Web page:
For this very reason, the new confessional states of religious fundamentalism, like Iran after the removal of Shah Reza Pahlevi, are undeniably totalitarian. The mental and institutional structures of modernity had already penetrated Iranian society, and the attempt to destroy them, in order to introduce in their place the complete submission of public and private life to the dictates of the Koran, as interpreted by religious leaders, was indisputably totalitarian.

The gestation of totalitarianism

A question has always afflicted historians of modernity: how was it possible to engender the totalitarian state? What are the factors responsible for the creation of this monster, and why did it only happen in the XNUMXth century and not before?

In her fundamental study on the origins of totalitarianism, Hannah Arendt points to anti-Semitism and imperialism as the generating causes of the phenomenon. Without denying that such movements acquired, at the end of the XNUMXth century, characteristics different from those that marked the various anti-Semitic and imperialist episodes of the past, it does not seem to me that these are the true factors for the generation of the totalitarian State.

I would say that modern anti-Semitism and imperialism were, rather, testing grounds for the establishment of totalitarianism. The most spectacular effect of modern anti-Semitism was to demonstrate that the popular masses could be galvanized into a kind of collective trance, so that all social ills could be purged with the ritual liquidation of that collective scapegoat: the Jewish people. This resulted in the suspension of all the principles and rules of political life, since there were no longer any laws or courts. As for the capitalist imperialism of the last quarter of the XNUMXth century, it came to show the possibility of exercising social domination over the colonial peoples, also outside of any legal regulation, solely based on military and police force, without these armed corporations responding to any authority of the metropolises. That is, the replacement of political life by animal domination.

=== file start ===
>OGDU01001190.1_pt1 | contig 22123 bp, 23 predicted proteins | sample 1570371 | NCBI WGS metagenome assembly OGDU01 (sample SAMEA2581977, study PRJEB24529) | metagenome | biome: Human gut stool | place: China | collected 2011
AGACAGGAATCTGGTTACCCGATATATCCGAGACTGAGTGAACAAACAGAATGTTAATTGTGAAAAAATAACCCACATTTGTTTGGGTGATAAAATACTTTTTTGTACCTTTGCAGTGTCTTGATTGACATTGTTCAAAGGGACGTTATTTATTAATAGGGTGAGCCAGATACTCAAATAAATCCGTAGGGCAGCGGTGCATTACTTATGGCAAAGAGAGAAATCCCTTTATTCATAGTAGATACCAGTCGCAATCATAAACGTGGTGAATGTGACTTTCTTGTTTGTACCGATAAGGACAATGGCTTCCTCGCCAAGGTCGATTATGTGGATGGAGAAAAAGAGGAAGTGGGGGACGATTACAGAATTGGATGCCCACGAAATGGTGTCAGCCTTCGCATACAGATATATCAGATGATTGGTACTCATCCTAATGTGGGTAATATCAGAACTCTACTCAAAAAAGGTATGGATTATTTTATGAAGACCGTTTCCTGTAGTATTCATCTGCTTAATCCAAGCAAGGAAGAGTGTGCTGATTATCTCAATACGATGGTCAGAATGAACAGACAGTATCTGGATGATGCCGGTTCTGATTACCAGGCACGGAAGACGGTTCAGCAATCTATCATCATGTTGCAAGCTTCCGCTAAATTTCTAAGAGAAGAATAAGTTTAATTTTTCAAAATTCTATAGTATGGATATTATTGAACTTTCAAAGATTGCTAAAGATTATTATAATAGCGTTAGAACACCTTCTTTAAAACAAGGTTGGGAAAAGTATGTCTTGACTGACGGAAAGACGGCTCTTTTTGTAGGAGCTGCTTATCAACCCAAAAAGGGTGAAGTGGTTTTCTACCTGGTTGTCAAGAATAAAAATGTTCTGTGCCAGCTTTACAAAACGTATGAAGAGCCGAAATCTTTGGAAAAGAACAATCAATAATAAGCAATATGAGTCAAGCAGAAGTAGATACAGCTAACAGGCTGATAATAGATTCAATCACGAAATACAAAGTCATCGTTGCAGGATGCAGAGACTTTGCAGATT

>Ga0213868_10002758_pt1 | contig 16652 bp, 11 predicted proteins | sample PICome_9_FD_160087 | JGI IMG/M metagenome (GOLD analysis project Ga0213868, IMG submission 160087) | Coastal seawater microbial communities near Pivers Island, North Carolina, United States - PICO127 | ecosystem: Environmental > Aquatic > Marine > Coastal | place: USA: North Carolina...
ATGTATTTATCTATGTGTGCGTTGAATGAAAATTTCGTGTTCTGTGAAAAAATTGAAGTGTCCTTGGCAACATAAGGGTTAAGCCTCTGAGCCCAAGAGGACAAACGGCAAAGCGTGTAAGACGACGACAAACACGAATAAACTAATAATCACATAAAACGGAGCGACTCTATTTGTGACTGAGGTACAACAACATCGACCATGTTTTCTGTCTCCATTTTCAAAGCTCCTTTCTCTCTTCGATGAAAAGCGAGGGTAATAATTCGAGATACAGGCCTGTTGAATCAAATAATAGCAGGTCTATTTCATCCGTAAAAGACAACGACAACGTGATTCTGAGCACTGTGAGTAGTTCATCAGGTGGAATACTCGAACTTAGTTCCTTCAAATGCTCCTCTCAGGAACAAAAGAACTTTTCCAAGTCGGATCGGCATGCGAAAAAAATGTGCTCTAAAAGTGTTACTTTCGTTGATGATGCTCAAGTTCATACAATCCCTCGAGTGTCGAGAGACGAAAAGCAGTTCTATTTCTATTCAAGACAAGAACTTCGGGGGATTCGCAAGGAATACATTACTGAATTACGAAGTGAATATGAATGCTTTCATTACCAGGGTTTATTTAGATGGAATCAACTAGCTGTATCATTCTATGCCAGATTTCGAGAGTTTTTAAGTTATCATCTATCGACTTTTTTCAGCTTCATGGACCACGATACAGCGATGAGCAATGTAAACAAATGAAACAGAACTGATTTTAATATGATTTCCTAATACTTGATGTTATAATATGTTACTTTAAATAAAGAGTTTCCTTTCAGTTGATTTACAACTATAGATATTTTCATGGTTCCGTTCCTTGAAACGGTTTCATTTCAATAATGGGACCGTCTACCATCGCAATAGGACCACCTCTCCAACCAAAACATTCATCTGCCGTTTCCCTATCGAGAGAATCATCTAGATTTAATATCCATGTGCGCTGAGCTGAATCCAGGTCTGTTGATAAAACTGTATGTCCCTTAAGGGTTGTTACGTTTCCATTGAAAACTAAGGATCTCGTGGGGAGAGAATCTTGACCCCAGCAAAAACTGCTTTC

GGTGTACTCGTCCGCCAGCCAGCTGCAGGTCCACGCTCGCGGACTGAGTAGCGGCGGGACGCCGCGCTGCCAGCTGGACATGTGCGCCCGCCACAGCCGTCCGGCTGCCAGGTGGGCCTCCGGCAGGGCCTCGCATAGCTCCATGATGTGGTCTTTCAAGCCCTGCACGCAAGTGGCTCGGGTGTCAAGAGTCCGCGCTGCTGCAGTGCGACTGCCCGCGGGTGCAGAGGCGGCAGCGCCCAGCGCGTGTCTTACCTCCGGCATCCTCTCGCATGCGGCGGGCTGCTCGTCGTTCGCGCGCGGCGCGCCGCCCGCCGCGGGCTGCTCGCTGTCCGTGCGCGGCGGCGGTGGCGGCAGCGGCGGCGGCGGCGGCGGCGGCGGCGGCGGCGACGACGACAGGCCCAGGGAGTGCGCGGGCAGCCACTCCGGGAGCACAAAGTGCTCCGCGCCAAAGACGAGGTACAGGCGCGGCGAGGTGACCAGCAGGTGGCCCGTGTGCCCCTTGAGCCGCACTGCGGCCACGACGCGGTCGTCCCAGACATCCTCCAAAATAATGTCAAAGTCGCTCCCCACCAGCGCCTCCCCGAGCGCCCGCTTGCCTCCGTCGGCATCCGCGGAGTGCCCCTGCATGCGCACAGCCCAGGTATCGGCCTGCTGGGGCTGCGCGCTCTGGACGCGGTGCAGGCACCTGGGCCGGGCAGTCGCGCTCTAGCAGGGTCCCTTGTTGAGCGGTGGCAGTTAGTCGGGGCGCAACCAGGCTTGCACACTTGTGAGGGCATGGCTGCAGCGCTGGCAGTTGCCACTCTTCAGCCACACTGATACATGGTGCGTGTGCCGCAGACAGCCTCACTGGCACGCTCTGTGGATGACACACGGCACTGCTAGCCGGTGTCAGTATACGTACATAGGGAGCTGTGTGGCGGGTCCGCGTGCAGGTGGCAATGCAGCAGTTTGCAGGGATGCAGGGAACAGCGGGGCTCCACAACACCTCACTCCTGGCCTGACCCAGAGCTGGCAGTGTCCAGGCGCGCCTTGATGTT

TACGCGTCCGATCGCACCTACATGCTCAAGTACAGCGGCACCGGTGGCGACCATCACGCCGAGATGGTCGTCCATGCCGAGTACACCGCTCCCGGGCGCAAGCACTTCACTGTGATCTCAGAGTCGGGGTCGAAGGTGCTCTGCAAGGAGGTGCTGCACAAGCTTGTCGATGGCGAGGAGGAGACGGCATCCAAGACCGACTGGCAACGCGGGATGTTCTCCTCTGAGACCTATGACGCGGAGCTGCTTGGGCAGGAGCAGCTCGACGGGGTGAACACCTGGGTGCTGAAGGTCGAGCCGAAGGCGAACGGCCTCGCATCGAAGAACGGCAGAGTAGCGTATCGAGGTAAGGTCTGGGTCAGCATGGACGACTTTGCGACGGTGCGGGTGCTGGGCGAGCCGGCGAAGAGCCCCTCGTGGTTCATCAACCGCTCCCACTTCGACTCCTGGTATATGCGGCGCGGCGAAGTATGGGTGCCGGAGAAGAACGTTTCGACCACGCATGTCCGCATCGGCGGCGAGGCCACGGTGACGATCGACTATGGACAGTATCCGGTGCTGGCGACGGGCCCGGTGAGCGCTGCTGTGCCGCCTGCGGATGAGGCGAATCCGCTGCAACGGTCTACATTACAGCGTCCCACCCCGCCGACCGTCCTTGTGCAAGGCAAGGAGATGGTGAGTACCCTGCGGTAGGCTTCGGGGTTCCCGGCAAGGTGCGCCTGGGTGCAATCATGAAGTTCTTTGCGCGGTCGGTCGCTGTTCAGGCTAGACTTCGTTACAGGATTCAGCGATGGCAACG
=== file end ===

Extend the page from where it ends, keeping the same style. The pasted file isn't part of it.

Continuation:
The generation of the totalitarian state, in my opinion, has a deeper historical cause. It is umbilically linked, as it seems to me, to the process of disruption of the ethical universe, which began in the so-called “autumn of the Middle Ages”, to use Huizinga's expressive image. Until then, morals, law and religion formed one and the same harmonic system for regulating human life.

In a certain passage of theaetetus of Plato, Socrates reminds his interlocutor that “what is morally beautiful or ugly, just or unjust, pious or impious, each City judges and institutes as its legal order” (172a). Between these three normative spheres, therefore, there is and cannot be any opposition. For the ancients, it was incomprehensible to distinguish between the legal and the legitimate. And, for that very reason, this global ethical order, specific to each City, could not be considered better or worse than any other: it was intimately linked to the life of the people, like a kind of social genome.